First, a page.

A great number of you have been asking about the Fujifilm X70’s new digital teleconverter and more specifically, whether it is simply a crop of the 28mm field of view or something more. To answer this question, I thought I would write a brief article ahead of my full review of the camera.
Ethics statement: We purchased the Fujifilm X70 to conduct our full review. We were not asked to write anything about the lens in exchange for the opportunity and were not provided any other compensation of any kind. Within the article, there are affiliate links. If you buy something after clicking the link, we will receive a small commission that helps support the site. Don’t worry – prices remain the same for you. To know more about our ethics, you can visit our full disclosure page. Thank you!
On Fujifilm’s official website, you will find the following statement on the X70 product page:
The image quality may degrade when using the Digital Tele-converter function.
A second explanation is given in the official FujiGuys video (minute 4:55), where it is suggested that the 35mm and 50mm modes give you “full resolution” because of “Fuji’s unique super intelligent digital zoom technology,” or what X-Photographer Jonas Rask refers to as “some clever interpolation and wizardry” in his full review of the camera.
So, judging from these explanations, we can assume two things:
- the digi-teleconverter files will have the same 16MP resolution as the ordinary X70 files, and
- there may be some degradation in image quality
Let’s look at some real world samples to see if this is the case.
The first set of images is of our bookshelf taken at the native 28mm in both JPG and RAW format, as well as the digital 35mm and 50mm in JPG format. (You cannot take RAW files with the digital teleconverter.) All images were taken at f/5.6 at ISO 200. The first thing you’ll notice is that four resulting images do indeed have the same 16 megapixel count (4896 x 3254 pixels).
Next, let’s take a look at four crops (made in post-production) – two taken from the 28mm JPG file at 35mm and 50mm, and two from the 28mm RAW file at 35mm and 50mm – and compare them with the equivalent images produced by the teleconverter. Our goal here is to understand if cropping in post later on gives you the same image quality as the digital teleconverter.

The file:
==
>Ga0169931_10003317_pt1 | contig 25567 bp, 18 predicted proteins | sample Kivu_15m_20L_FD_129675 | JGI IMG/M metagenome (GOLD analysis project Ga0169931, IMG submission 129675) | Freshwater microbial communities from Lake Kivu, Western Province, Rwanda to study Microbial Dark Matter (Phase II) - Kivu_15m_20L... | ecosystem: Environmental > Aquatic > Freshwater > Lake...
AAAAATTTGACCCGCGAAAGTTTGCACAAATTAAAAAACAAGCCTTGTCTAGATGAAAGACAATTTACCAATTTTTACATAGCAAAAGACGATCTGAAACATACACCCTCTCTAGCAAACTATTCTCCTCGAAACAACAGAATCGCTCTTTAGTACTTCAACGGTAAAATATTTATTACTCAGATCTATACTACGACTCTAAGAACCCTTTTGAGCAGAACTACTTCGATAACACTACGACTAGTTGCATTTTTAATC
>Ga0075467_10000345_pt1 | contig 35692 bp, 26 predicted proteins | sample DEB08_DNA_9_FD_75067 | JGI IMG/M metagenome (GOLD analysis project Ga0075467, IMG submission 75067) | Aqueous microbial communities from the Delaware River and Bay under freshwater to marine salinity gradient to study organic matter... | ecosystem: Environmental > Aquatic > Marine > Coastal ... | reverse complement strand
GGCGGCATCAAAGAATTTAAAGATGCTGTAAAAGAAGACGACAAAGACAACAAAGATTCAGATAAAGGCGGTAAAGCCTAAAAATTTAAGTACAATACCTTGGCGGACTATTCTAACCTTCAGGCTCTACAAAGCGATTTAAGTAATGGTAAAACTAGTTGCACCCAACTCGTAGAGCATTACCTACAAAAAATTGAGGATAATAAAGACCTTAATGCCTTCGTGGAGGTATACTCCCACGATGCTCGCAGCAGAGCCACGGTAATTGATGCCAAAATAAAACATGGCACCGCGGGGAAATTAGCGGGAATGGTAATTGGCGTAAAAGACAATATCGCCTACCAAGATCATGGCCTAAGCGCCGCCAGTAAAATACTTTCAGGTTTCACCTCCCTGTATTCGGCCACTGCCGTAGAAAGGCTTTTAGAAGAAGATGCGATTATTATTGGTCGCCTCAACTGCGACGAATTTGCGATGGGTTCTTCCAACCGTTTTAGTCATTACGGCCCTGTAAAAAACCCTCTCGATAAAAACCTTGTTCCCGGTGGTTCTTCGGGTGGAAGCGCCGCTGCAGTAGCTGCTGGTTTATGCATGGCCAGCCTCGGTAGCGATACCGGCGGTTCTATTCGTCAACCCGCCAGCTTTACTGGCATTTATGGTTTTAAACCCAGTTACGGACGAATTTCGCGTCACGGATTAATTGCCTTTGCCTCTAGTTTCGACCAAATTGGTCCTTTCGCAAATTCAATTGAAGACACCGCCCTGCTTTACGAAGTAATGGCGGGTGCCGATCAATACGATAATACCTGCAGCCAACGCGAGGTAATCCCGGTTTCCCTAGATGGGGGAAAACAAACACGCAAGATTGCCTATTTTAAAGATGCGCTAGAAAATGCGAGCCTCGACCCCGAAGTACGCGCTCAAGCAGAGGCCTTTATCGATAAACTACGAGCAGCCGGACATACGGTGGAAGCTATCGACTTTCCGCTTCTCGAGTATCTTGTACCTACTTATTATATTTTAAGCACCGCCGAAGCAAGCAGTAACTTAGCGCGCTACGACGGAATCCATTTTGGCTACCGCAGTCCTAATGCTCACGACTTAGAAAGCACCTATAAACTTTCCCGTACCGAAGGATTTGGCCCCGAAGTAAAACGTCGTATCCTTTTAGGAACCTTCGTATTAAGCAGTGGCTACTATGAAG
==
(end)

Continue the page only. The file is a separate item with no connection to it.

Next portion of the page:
Important note: Since it only makes sense to compare images of the same size, I upscaled the crops to match the resolution of the images produced with the digital teleconverter.
Looking at the images at 100%, I would say that regardless of the field of view (35mm or 50mm), the images produced by the teleconverter are extremely similar to the crops from the 28mm JPGs and RAW files. The 28mm JPG crop does appear marginally sharper and the 28mm RAW crop seems to retain more fine detail but the difference is so small it is barely worth mentioning.
Since bookshelves are a bit dull, I also took a couple more samples for you to download and analyse. The first set is a portrait of Mathieu and the second is a (rather blustery and cloudy) landscape.
For this set, I’ve once again posted the untouched RAW and JPG taken at 28mm, as well as the two JPGs taken with the digital teleconverter at 35mm and 50mm. Below them you can find two 100% crops that compare the 50mm digital teleconverter image with the 28mm JPG cropped to 50mm in the first set and the 28mm RAW file cropped to 50mm in the second. Both 28mm crops have been upscaled to match the size of the 50mm teleconverter image.
Here as well, you’ll notice that while there is a slight difference in the rendering, the level of detail retention is about the same. However there is some slight aliasing in the 50mm digital teleconverter version (look at Mat’s glasses).
I performed the same experiment with this landscape shot as well. The main focus point of the image was the white building off in the distance, and as you can see once again, there isn’t a massive difference between the files.
What all this means is that the X70 upscales the image in-camera using image interpolation (and does it quite well I might add).
Of course, the original native RAW file at 28mm will always give you the most flexibility, detail and quality. That said, the digital teleconverter is certainly a handy tool for those who would rather skip the step of reworking their images in post-production.
As always, if you have any questions, feel free to leave us a comment below. (And be sure to check out our full review!)